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The Role Of Color, Congruency, Object Shape And Signal Strength In Bimodal Olfactory And Visual Interactions

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Abstract

Eating is a multisensory experience, input from sight, smell, sound, taste, and texture combine to create flavor perception. Evidence for crossmodal enhancement through olfactory and visual bimodal stimulation has been found in mammals and humans in the ortbitofrontal cortex. However, the factors that result in a measurable bimodal enhancement in vision and olfaction have not been defined. A computerized methodology, involving visual stimulus presentation on a computer screen along with controlled odorant presentation through a specially designed puff-olfactometer, allowed for the psychophysical measurement of olfactory and visual crossmodal interactions. There were two parts to this research. The first set of tests presented stimuli at calculated perithreshold levels and examined two different attention tasks. Visual stimuli were black and white outlines of fruit. One task evaluated the influence visual object shape on the detection of fruit odorants in an olfactory detection threshold, the other task evaluated whether an olfactory stimulus could alter detection of a visual object. Both attention conditions were tested using congruent and incongruent stimuli. The second set of tests assessed if a color stimulus or the presentation of a color along with a shape could alter the olfactory detection threshold. Results from the first set of tests suggest no crossmodal interaction when stimuli were presented at the perithreshold level, in either the olfactory attention task or the visual attention conditions when the stimuli were congruent or incongruent. The second set of tests demonstrated presentation of the congruent color at the level of recognition, well above the perithreshold region, strongly influenced the olfactory detection threshold. To a lesser extent object shape influenced the olfactory detection threshold. The combined result from experiment 1 and experiment 2 reveals the ability of a recognizable visual stimulus to heighten olfactory detection performance. However, the overall impact of color in its ability to both increase olfactory detection performance and disrupt olfactory detection performance when presented in an incongruent condition demonstrates the ability of a visual signal to override olfactory processing mechanisms.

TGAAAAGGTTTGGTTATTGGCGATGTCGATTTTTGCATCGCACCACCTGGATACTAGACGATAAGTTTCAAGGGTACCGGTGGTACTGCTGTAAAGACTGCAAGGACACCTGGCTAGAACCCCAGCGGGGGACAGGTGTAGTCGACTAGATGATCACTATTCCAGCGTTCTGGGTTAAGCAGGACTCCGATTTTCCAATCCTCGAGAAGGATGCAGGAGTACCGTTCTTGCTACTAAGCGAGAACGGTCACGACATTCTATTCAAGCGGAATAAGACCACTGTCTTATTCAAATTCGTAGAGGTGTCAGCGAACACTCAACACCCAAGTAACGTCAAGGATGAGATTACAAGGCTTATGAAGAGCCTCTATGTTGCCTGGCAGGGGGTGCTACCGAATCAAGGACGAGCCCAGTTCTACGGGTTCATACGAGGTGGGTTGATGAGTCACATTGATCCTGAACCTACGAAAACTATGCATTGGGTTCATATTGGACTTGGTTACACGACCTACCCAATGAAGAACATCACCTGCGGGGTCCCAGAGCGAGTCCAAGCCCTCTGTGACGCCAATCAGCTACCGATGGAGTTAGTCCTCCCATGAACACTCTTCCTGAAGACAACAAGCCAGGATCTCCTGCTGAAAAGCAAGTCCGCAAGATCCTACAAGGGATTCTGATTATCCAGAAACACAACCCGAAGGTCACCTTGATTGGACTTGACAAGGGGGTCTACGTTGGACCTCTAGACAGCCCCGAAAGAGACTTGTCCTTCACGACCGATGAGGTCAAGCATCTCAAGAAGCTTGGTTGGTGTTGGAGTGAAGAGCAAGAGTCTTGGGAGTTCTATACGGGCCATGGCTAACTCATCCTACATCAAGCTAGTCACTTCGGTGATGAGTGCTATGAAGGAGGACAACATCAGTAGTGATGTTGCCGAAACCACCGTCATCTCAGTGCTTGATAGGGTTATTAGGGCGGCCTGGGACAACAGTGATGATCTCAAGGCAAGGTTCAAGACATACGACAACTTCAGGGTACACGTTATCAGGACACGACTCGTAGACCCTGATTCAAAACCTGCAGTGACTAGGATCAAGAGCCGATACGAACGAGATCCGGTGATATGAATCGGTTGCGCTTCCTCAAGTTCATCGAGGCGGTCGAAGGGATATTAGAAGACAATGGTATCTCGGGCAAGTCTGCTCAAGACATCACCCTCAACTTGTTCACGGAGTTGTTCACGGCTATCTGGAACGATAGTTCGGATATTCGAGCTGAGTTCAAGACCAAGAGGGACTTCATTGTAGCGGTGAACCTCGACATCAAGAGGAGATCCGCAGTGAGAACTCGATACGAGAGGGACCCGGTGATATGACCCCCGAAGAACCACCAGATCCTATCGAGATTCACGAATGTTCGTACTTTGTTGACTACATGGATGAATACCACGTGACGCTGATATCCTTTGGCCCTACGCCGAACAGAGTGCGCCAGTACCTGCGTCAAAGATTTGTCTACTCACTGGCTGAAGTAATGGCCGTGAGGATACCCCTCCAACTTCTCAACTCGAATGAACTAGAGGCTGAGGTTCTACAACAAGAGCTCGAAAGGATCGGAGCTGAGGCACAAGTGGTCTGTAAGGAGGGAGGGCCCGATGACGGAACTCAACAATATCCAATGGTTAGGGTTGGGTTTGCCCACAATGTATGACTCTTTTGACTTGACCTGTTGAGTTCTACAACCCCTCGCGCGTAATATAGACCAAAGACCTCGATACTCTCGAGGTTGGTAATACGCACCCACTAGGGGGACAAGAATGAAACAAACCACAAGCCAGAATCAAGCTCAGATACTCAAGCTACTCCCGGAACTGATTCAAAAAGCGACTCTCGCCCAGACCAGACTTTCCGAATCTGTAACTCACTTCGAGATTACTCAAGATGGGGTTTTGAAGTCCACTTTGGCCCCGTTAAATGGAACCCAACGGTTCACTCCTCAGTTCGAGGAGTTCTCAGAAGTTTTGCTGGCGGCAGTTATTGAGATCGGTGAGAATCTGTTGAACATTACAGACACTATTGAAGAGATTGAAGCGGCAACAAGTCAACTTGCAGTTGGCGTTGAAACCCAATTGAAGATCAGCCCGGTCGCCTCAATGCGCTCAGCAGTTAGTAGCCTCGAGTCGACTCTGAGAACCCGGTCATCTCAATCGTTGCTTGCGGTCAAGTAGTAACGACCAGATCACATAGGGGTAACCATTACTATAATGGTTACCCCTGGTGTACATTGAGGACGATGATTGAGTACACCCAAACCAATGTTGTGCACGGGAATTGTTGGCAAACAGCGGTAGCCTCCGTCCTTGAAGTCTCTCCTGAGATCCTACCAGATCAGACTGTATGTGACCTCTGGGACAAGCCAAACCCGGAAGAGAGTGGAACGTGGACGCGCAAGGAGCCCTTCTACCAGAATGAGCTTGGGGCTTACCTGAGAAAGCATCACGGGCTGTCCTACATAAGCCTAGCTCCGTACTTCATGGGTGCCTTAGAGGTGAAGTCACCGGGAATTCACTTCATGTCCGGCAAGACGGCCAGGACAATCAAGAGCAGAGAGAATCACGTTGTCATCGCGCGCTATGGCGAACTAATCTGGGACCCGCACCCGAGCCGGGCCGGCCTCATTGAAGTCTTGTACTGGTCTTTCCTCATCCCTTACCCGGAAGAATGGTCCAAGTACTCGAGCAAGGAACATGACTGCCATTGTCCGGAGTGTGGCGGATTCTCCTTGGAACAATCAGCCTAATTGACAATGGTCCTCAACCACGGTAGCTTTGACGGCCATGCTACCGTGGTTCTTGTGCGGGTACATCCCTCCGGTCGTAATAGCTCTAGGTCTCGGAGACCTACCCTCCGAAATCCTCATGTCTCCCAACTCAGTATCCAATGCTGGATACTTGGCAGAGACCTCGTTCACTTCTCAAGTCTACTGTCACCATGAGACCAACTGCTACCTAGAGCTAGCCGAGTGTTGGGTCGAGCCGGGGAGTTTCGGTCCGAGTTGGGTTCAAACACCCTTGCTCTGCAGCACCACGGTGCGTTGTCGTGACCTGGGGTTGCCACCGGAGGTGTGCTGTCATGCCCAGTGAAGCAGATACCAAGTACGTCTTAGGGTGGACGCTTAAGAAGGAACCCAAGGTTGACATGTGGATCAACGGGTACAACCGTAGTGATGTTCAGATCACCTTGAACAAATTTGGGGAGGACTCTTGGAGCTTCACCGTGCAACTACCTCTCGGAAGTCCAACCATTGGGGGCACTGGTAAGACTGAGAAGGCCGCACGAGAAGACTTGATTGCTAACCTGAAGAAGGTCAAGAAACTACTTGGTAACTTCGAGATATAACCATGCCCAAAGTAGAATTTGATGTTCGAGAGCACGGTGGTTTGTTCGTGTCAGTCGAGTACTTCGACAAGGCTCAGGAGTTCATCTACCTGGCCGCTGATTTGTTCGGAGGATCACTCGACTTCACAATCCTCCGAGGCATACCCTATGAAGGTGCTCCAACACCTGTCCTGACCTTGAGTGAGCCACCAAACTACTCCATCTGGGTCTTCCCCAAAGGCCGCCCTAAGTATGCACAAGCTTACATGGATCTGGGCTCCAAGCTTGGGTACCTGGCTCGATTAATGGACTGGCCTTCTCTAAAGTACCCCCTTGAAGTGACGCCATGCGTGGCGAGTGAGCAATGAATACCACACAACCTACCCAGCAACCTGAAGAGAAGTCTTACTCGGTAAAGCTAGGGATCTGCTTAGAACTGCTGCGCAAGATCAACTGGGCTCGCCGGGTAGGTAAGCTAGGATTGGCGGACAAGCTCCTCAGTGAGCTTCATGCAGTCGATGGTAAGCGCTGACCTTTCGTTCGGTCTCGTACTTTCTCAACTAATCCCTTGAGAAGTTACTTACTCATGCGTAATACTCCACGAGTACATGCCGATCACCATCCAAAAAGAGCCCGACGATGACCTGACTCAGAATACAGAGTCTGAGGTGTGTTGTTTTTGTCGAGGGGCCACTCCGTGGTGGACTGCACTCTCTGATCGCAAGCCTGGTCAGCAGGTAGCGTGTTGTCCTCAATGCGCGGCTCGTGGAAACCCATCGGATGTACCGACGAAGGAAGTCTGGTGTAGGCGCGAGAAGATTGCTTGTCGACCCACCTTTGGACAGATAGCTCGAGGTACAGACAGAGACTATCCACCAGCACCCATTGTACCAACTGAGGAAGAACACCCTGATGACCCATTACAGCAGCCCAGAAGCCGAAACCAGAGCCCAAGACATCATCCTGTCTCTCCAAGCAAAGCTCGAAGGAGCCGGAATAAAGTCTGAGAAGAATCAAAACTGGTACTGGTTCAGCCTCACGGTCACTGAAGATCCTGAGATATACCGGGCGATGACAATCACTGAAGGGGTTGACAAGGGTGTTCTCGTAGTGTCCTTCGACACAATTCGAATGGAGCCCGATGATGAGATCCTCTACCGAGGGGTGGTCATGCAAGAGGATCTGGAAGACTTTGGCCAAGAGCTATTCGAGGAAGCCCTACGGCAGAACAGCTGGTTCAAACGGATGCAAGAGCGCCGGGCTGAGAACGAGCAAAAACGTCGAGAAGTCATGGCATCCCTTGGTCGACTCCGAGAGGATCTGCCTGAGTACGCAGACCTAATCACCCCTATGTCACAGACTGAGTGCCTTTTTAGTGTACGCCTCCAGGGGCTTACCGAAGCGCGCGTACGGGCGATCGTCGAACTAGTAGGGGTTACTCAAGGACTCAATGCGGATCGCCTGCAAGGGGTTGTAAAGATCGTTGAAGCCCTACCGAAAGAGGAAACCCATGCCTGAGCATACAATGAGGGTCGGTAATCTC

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2012-05-27

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Crossmodal; Vision; Olfaction

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Union Local

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Acree, Terry Edward

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Wansink, Brian C.
Lawless, Harry Thomas

Degree Discipline

Food Science and Technology

Degree Name

Ph. D., Food Science and Technology

Degree Level

Doctor of Philosophy

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Government Document

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dissertation or thesis

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